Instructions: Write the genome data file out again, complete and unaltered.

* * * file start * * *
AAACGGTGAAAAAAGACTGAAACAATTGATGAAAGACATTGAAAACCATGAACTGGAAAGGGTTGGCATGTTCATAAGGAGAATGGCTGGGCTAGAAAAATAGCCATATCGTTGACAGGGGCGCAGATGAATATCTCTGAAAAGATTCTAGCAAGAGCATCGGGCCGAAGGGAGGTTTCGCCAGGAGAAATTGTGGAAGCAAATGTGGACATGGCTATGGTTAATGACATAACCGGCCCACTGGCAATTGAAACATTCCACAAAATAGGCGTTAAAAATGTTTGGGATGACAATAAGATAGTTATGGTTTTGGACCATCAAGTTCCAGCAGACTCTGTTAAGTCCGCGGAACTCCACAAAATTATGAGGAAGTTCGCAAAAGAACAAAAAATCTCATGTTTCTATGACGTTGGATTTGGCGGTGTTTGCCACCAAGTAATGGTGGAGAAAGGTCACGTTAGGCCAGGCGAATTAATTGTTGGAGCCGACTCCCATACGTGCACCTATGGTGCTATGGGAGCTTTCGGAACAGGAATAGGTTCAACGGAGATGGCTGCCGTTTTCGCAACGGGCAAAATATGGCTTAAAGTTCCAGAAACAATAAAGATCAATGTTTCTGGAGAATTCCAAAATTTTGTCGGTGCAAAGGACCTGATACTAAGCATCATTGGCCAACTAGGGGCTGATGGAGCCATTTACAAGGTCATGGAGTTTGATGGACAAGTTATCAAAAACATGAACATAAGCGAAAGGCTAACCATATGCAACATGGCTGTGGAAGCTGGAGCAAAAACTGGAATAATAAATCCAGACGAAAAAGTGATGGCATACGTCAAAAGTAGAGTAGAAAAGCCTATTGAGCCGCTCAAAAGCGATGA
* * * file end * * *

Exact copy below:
AAACGGTGAAAAAAGACTGAAACAATTGATGAAAGACATTGAAAACCATGAACTGGAAAGGGTTGGCATGTTCATAAGGAGAATGGCTGGGCTAGAAAAATAGCCATATCGTTGACAGGGGCGCAGATGAATATCTCTGAAAAGATTCTAGCAAGAGCATCGGGCCGAAGGGAGGTTTCGCCAGGAGAAATTGTGGAAGCAAATGTGGACATGGCTATGGTTAATGACATAACCGGCCCACTGGCAATTGAAACATTCCACAAAATAGGCGTTAAAAATGTTTGGGATGACAATAAGATAGTTATGGTTTTGGACCATCAAGTTCCAGCAGACTCTGTTAAGTCCGCGGAACTCCACAAAATTATGAGGAAGTTCGCAAAAGAACAAAAAATCTCATGTTTCTATGACGTTGGATTTGGCGGTGTTTGCCACCAAGTAATGGTGGAGAAAGGTCACGTTAGGCCAGGCGAATTAATTGTTGGAGCCGACTCCCATACGTGCACCTATGGTGCTATGGGAGCTTTCGGAACAGGAATAGGTTCAACGGAGATGGCTGCCGTTTTCGCAACGGGCAAAATATGGCTTAAAGTTCCAGAAACAATAAAGATCAATGTTTCTGGAGAATTCCAAAATTTTGTCGGTGCAAAGGACCTGATACTAAGCATCATTGGCCAACTAGGGGCTGATGGAGCCATTTACAAGGTCATGGAGTTTGATGGACAAGTTATCAAAAACATGAACATAAGCGAAAGGCTAACCATATGCAACATGGCTGTGGAAGCTGGAGCAAAAACTGGAATAATAAATCCAGACGAAAAAGTGATGGCATACGTCAAAAGTAGAGTAGAAAAGCCTATTGAGCCGCTCAAAAGCGATGA